Two other films he produced — “Lay My Burden Down” (1966), about the plight of tenant farmers in rural Alabama, and “Every Seventh Child” (1967), questioning tax subsidies and other government benefits for Catholic education — were shown at the New York Film Festival.
Mr. Willis wrote, directed and produced “Appalachia: Rich Land Poor People” (1968), which exposed grinding poverty largely caused, the film argued, by corporate greed, racism and ineffective local government.
Mr. Willis’s commitment to civil rights was reflected in his enduring friendship with the singer Harry Belafonte, an activist in the movement, who described Mr. Willis in an email as “a soul brother” whose “intellect and humor, combined with his courageousness, make him one of the most precious people I have ever known.”
“For those on the political left,” Mr. Belafonte added, “he was living proof of the proverb, ‘You can cage the singer but not the song.’”
Jack Lawrence Willis was born on June 20, 1934, in Milwaukee to Louis Willis, a manufacturer of women’s shoes, and Libbie (Feingold) Willis, a homemaker. The family moved to California when he was 9.
He earned a bachelor’s degree in political science in 1956 from the University of California, Los Angeles, where he also played shortstop on the varsity baseball team. He liked to recall that he was recruited by a Boston Red Sox minor-league team.
Mr. Willis dropped out of U.C.L.A. School of Law to serve in the Army for two years, then graduated in 1962 and moved to New York, where he hoped to connect with a job teaching in Africa or the Middle East.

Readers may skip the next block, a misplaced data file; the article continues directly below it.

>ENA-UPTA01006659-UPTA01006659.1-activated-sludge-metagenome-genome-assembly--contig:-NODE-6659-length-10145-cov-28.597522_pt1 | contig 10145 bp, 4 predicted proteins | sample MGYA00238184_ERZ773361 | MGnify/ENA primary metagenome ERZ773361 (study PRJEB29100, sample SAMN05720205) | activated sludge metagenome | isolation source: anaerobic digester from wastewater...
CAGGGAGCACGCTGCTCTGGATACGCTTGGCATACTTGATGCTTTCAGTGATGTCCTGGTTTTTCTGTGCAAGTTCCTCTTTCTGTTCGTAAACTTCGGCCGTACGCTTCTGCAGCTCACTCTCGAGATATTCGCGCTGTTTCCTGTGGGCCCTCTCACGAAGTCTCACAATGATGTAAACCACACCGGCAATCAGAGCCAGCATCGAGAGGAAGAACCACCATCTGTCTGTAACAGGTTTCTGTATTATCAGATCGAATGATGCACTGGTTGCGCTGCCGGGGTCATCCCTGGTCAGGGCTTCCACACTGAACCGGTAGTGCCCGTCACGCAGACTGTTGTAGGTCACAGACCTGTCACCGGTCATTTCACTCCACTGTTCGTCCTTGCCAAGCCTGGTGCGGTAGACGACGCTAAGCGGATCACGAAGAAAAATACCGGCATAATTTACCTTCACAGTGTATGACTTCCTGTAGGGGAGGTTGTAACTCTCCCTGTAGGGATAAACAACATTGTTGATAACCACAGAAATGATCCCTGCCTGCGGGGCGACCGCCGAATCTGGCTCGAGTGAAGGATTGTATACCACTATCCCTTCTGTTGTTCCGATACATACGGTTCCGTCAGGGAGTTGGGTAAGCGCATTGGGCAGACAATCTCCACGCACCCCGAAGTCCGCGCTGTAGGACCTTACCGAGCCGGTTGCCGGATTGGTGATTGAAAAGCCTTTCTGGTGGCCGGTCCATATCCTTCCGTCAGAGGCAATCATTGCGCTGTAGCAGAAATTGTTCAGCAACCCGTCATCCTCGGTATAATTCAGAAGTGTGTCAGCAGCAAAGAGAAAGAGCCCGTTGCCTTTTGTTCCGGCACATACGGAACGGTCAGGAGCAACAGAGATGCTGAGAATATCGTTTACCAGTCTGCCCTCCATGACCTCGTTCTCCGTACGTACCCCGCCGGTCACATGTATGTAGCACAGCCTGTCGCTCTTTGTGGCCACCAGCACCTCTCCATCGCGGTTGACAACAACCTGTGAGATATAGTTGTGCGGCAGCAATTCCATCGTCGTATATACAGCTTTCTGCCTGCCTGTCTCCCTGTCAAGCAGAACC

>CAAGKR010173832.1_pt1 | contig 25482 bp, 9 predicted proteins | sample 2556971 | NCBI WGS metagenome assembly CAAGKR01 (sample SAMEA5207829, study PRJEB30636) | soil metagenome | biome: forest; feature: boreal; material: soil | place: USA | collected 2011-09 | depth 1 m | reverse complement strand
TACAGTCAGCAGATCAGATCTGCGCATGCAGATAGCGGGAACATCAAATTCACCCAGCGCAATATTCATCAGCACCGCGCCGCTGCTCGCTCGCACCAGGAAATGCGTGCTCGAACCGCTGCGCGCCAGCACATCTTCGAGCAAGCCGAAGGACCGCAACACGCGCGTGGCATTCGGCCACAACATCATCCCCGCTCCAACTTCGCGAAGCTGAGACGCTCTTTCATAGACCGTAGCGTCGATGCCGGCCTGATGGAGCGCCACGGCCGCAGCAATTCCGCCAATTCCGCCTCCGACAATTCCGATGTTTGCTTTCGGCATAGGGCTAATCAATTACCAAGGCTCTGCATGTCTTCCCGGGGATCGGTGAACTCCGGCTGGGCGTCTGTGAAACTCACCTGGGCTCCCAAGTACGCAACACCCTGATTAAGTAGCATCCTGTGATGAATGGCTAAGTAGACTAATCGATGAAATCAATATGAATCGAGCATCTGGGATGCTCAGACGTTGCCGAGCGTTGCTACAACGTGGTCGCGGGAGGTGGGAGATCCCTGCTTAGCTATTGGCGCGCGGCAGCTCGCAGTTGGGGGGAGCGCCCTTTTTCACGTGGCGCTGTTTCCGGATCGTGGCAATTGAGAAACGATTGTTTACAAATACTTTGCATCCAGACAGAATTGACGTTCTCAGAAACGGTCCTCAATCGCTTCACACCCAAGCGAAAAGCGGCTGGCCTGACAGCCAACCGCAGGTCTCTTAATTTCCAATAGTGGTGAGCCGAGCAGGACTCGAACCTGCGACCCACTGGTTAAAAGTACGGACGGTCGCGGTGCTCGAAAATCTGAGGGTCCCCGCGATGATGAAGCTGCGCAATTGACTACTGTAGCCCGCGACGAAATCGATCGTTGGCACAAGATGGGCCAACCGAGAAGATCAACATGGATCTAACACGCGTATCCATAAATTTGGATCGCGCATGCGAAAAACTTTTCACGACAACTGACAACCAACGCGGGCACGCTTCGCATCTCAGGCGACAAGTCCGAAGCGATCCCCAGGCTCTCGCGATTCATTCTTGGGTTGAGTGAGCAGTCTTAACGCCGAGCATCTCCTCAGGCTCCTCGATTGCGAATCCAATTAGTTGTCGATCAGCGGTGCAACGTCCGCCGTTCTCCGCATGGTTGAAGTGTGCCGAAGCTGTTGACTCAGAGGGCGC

While waiting for a job abroad that never materialized, he worked briefly in television for Allen Funt’s “Candid Camera” and David Susskind’s “Open End.”
He ran a movie production company in California, then was hired as vice president for programming and production at CBS Cable, a short-lived but well-received performing arts channel.
From 1990 to 1997, Mr. Willis was president of KTCA, the public television station in Minneapolis-St. Paul, then returned to New York, where, working for George Soros’s Open Society Institute, he developed a media program. In 1999, he was a founder of Link TV, a nonprofit satellite TV network. He retired in 2011.
In addition to his wife, he is survived by their two daughters, Sarah Willis and Kate Willis Ladell; three grandchildren; and his brother, Richard.
Mr. Willis and his wife wrote a book, “… But There Are Always Miracles” (1974), about his body-surfing accident in 1969 off Southampton, N.Y. They had been planning to marry when a crashing wave broke his neck and left him paralyzed from the chest down. He was told he would never walk again.
After two operations and six months of inpatient rehabilitation, he walked out of Rusk Institute of Rehabilitation Medicine in Manhattan. The couple married a year later.
His story was adapted into a TV film, “Some Kind of Miracle” (1979), with a screenplay by the couple. They wrote and produced other films together.
Shortly before he died, Ms. Willis said, her husband told her that the accident had “taught me to put everything in perspective — including the fear of failure.” He admitted to no regrets, she said, “except,” she quoted him as saying, “for taking that wave and turning down the Boston Red Sox.”